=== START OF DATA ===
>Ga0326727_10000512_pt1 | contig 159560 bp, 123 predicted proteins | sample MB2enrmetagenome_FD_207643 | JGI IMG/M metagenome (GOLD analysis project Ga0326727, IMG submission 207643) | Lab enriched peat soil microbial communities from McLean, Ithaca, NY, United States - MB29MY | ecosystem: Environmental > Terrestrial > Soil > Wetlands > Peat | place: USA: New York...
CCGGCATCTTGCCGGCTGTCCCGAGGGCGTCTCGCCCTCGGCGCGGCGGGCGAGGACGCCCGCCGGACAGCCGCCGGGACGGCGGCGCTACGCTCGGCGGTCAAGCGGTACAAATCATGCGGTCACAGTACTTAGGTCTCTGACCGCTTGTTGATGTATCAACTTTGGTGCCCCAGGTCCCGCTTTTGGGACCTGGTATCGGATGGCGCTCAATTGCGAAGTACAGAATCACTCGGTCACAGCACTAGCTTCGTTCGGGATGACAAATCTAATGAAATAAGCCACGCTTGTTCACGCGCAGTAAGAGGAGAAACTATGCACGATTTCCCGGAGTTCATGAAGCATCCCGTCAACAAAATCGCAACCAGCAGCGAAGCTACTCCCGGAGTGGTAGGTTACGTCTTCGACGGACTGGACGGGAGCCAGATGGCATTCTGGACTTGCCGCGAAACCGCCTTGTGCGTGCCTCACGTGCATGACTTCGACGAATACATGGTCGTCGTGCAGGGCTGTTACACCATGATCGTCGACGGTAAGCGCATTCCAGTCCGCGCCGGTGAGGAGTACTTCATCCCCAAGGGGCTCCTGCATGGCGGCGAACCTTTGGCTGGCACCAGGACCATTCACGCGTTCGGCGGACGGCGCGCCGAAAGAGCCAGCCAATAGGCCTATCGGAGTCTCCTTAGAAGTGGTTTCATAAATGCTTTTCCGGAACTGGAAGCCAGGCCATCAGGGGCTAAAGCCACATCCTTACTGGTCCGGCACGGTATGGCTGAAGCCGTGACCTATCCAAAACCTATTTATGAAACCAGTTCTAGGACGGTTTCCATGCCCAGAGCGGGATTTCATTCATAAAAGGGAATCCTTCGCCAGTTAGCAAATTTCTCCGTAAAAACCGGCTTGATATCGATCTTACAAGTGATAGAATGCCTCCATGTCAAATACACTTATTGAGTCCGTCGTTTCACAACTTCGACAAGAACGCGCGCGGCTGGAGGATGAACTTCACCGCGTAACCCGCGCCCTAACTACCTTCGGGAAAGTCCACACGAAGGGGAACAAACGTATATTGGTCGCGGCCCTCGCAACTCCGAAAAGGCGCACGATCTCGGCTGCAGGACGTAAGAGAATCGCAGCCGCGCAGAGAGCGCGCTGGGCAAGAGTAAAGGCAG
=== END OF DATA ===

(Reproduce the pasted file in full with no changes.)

>Ga0326727_10000512_pt1 | contig 159560 bp, 123 predicted proteins | sample MB2enrmetagenome_FD_207643 | JGI IMG/M metagenome (GOLD analysis project Ga0326727, IMG submission 207643) | Lab enriched peat soil microbial communities from McLean, Ithaca, NY, United States - MB29MY | ecosystem: Environmental > Terrestrial > Soil > Wetlands > Peat | place: USA: New York...
CCGGCATCTTGCCGGCTGTCCCGAGGGCGTCTCGCCCTCGGCGCGGCGGGCGAGGACGCCCGCCGGACAGCCGCCGGGACGGCGGCGCTACGCTCGGCGGTCAAGCGGTACAAATCATGCGGTCACAGTACTTAGGTCTCTGACCGCTTGTTGATGTATCAACTTTGGTGCCCCAGGTCCCGCTTTTGGGACCTGGTATCGGATGGCGCTCAATTGCGAAGTACAGAATCACTCGGTCACAGCACTAGCTTCGTTCGGGATGACAAATCTAATGAAATAAGCCACGCTTGTTCACGCGCAGTAAGAGGAGAAACTATGCACGATTTCCCGGAGTTCATGAAGCATCCCGTCAACAAAATCGCAACCAGCAGCGAAGCTACTCCCGGAGTGGTAGGTTACGTCTTCGACGGACTGGACGGGAGCCAGATGGCATTCTGGACTTGCCGCGAAACCGCCTTGTGCGTGCCTCACGTGCATGACTTCGACGAATACATGGTCGTCGTGCAGGGCTGTTACACCATGATCGTCGACGGTAAGCGCATTCCAGTCCGCGCCGGTGAGGAGTACTTCATCCCCAAGGGGCTCCTGCATGGCGGCGAACCTTTGGCTGGCACCAGGACCATTCACGCGTTCGGCGGACGGCGCGCCGAAAGAGCCAGCCAATAGGCCTATCGGAGTCTCCTTAGAAGTGGTTTCATAAATGCTTTTCCGGAACTGGAAGCCAGGCCATCAGGGGCTAAAGCCACATCCTTACTGGTCCGGCACGGTATGGCTGAAGCCGTGACCTATCCAAAACCTATTTATGAAACCAGTTCTAGGACGGTTTCCATGCCCAGAGCGGGATTTCATTCATAAAAGGGAATCCTTCGCCAGTTAGCAAATTTCTCCGTAAAAACCGGCTTGATATCGATCTTACAAGTGATAGAATGCCTCCATGTCAAATACACTTATTGAGTCCGTCGTTTCACAACTTCGACAAGAACGCGCGCGGCTGGAGGATGAACTTCACCGCGTAACCCGCGCCCTAACTACCTTCGGGAAAGTCCACACGAAGGGGAACAAACGTATATTGGTCGCGGCCCTCGCAACTCCGAAAAGGCGCACGATCTCGGCTGCAGGACGTAAGAGAATCGCAGCCGCGCAGAGAGCGCGCTGGGCAAGAGTAAAGGCAG